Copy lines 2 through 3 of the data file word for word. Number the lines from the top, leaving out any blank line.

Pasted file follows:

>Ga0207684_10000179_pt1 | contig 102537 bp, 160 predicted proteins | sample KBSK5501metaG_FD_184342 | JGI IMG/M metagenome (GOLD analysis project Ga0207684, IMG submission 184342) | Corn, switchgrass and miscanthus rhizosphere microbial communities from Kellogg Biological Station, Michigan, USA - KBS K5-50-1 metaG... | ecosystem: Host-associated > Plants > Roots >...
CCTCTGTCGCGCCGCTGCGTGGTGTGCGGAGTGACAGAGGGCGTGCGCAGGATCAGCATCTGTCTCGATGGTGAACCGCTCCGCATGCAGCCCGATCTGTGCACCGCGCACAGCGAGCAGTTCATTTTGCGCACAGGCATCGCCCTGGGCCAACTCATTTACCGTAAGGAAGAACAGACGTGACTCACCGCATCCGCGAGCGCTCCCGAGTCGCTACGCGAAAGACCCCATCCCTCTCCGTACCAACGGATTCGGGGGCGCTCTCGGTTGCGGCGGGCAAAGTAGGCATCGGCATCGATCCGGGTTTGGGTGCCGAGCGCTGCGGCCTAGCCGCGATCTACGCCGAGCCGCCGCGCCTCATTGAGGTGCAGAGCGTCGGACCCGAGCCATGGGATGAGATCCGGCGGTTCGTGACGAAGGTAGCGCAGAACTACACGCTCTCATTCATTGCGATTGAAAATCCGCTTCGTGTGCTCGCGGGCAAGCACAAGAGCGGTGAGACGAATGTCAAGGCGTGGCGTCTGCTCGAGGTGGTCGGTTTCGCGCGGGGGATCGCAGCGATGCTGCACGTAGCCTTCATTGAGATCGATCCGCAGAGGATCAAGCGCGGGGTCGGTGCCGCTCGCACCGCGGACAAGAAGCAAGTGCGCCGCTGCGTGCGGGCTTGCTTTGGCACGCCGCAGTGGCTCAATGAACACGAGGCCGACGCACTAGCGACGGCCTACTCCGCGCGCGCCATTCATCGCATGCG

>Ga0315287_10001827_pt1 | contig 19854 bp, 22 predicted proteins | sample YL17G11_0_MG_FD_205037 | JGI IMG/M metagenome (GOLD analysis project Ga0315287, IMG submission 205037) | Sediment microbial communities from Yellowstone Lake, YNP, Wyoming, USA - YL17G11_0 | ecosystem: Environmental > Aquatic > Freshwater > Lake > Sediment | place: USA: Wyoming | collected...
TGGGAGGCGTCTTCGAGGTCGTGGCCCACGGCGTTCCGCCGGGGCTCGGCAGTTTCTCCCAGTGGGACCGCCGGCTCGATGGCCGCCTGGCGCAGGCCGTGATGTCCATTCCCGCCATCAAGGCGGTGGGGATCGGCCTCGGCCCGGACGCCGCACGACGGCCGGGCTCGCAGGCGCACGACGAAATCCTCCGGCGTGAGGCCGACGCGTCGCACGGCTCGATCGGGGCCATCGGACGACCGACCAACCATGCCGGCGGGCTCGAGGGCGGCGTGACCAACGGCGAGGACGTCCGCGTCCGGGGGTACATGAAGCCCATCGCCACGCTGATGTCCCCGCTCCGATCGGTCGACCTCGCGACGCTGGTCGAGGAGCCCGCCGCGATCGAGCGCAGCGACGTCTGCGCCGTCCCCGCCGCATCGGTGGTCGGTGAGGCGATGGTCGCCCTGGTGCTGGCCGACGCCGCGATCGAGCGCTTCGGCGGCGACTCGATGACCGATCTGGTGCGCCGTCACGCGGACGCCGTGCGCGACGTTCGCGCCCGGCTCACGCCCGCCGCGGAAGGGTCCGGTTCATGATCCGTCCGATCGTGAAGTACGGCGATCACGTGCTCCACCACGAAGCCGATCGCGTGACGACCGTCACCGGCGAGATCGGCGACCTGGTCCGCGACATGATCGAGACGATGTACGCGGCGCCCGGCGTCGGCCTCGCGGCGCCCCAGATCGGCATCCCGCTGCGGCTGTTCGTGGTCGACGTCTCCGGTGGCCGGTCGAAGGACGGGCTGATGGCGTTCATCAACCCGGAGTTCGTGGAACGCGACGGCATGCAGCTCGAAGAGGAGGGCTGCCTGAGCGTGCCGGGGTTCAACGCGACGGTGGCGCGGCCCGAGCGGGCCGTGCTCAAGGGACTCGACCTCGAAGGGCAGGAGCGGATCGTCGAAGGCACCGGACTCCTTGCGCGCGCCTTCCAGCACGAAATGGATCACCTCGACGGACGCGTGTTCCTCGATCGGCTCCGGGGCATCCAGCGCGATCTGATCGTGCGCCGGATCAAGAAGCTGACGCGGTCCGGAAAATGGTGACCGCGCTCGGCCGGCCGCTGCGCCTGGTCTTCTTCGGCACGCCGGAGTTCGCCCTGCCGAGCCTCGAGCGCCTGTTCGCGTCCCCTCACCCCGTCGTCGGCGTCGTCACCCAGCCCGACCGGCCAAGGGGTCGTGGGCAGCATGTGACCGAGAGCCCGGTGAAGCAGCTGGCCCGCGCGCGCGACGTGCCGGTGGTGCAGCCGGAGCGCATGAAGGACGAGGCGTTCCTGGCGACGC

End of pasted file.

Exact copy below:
CCTCTGTCGCGCCGCTGCGTGGTGTGCGGAGTGACAGAGGGCGTGCGCAGGATCAGCATCTGTCTCGATGGTGAACCGCTCCGCATGCAGCCCGATCTGTGCACCGCGCACAGCGAGCAGTTCATTTTGCGCACAGGCATCGCCCTGGGCCAACTCATTTACCGTAAGGAAGAACAGACGTGACTCACCGCATCCGCGAGCGCTCCCGAGTCGCTACGCGAAAGACCCCATCCCTCTCCGTACCAACGGATTCGGGGGCGCTCTCGGTTGCGGCGGGCAAAGTAGGCATCGGCATCGATCCGGGTTTGGGTGCCGAGCGCTGCGGCCTAGCCGCGATCTACGCCGAGCCGCCGCGCCTCATTGAGGTGCAGAGCGTCGGACCCGAGCCATGGGATGAGATCCGGCGGTTCGTGACGAAGGTAGCGCAGAACTACACGCTCTCATTCATTGCGATTGAAAATCCGCTTCGTGTGCTCGCGGGCAAGCACAAGAGCGGTGAGACGAATGTCAAGGCGTGGCGTCTGCTCGAGGTGGTCGGTTTCGCGCGGGGGATCGCAGCGATGCTGCACGTAGCCTTCATTGAGATCGATCCGCAGAGGATCAAGCGCGGGGTCGGTGCCGCTCGCACCGCGGACAAGAAGCAAGTGCGCCGCTGCGTGCGGGCTTGCTTTGGCACGCCGCAGTGGCTCAATGAACACGAGGCCGACGCACTAGCGACGGCCTACTCCGCGCGCGCCATTCATCGCATGCG

>Ga0315287_10001827_pt1 | contig 19854 bp, 22 predicted proteins | sample YL17G11_0_MG_FD_205037 | JGI IMG/M metagenome (GOLD analysis project Ga0315287, IMG submission 205037) | Sediment microbial communities from Yellowstone Lake, YNP, Wyoming, USA - YL17G11_0 | ecosystem: Environmental > Aquatic > Freshwater > Lake > Sediment | place: USA: Wyoming | collected...